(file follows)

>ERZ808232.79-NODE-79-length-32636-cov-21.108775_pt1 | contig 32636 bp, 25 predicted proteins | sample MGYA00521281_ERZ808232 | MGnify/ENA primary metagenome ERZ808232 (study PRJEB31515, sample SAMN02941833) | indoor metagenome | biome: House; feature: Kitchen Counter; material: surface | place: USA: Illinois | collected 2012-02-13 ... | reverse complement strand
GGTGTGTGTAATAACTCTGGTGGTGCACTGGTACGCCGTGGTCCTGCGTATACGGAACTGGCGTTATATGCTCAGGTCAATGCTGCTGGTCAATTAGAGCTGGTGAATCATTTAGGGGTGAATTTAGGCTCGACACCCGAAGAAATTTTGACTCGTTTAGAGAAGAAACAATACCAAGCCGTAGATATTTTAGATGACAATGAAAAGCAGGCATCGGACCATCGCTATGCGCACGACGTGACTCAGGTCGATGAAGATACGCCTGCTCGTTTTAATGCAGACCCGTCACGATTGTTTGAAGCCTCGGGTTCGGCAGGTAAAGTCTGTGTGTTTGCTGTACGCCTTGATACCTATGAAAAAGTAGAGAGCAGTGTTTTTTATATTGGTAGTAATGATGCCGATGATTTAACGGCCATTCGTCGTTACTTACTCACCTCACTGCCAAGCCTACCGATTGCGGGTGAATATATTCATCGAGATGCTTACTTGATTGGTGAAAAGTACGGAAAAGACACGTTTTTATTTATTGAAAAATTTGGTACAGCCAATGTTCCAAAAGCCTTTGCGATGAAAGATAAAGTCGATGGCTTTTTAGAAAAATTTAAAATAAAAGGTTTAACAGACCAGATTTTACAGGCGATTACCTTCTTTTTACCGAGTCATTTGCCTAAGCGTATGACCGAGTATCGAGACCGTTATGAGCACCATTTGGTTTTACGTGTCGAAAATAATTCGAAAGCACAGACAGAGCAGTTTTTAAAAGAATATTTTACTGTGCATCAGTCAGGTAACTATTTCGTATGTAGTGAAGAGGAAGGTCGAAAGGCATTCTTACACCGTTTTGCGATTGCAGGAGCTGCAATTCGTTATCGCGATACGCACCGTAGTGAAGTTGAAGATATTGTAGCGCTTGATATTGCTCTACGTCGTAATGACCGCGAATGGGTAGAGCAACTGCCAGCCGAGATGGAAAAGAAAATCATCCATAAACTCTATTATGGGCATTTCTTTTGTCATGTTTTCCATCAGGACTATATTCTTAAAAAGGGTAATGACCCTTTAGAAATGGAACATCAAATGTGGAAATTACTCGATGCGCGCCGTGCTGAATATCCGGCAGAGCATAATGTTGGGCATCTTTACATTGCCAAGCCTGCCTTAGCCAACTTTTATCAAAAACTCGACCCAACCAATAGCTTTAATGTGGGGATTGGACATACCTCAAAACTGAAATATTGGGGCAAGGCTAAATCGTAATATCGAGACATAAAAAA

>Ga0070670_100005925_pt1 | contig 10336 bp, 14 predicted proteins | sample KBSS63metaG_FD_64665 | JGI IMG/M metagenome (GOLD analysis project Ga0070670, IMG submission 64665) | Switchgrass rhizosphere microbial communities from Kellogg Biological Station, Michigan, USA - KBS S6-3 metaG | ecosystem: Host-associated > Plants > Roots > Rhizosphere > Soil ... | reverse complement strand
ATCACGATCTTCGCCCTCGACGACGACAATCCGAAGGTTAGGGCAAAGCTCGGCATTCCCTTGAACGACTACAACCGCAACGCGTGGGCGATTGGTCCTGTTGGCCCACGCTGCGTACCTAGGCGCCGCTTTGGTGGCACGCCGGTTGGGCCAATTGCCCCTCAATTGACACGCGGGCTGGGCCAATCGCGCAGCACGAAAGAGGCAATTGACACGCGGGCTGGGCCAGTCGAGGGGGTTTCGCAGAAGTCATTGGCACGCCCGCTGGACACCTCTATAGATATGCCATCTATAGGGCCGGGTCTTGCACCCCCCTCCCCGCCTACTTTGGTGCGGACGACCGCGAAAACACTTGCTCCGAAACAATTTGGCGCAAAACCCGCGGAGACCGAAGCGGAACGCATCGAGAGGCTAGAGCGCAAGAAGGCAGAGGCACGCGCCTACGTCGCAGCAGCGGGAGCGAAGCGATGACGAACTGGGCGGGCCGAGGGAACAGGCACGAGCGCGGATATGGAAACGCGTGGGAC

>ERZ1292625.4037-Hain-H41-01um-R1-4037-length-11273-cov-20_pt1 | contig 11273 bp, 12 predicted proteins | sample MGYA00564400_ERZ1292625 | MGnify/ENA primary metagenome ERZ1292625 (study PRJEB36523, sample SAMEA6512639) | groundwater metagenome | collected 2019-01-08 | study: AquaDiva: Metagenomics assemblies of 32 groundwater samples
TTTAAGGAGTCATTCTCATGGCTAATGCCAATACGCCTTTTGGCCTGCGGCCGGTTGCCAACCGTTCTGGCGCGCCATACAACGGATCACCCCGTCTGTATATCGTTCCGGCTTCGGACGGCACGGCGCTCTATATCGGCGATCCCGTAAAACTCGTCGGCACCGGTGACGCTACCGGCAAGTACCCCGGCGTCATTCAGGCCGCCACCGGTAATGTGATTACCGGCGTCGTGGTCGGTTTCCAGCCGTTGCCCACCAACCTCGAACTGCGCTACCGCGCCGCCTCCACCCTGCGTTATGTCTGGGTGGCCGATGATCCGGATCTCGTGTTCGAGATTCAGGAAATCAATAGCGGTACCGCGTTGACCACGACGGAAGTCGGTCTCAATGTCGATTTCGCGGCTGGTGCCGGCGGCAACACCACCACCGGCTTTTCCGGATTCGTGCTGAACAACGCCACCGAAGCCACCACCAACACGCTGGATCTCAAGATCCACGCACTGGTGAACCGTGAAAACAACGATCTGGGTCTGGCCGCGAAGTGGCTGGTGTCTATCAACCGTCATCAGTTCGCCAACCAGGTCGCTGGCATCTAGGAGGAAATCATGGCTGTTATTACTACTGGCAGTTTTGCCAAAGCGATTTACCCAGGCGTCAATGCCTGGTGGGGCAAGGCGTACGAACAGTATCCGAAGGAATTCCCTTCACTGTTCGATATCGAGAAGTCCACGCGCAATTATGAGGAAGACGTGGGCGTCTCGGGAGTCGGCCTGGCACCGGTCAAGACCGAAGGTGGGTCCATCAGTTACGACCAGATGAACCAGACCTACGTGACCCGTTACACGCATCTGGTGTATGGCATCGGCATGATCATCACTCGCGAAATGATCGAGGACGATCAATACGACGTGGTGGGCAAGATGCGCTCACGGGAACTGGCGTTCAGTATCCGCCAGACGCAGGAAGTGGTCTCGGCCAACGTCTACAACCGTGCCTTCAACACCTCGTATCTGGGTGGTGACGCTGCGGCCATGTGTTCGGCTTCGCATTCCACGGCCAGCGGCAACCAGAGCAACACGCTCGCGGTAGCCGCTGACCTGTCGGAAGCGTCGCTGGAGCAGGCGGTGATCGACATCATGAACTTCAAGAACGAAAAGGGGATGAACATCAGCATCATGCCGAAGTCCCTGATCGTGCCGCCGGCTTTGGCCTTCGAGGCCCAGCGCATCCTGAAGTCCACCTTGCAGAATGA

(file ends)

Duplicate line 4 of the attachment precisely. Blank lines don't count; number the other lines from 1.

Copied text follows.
ATCACGATCTTCGCCCTCGACGACGACAATCCGAAGGTTAGGGCAAAGCTCGGCATTCCCTTGAACGACTACAACCGCAACGCGTGGGCGATTGGTCCTGTTGGCCCACGCTGCGTACCTAGGCGCCGCTTTGGTGGCACGCCGGTTGGGCCAATTGCCCCTCAATTGACACGCGGGCTGGGCCAATCGCGCAGCACGAAAGAGGCAATTGACACGCGGGCTGGGCCAGTCGAGGGGGTTTCGCAGAAGTCATTGGCACGCCCGCTGGACACCTCTATAGATATGCCATCTATAGGGCCGGGTCTTGCACCCCCCTCCCCGCCTACTTTGGTGCGGACGACCGCGAAAACACTTGCTCCGAAACAATTTGGCGCAAAACCCGCGGAGACCGAAGCGGAACGCATCGAGAGGCTAGAGCGCAAGAAGGCAGAGGCACGCGCCTACGTCGCAGCAGCGGGAGCGAAGCGATGACGAACTGGGCGGGCCGAGGGAACAGGCACGAGCGCGGATATGGAAACGCGTGGGAC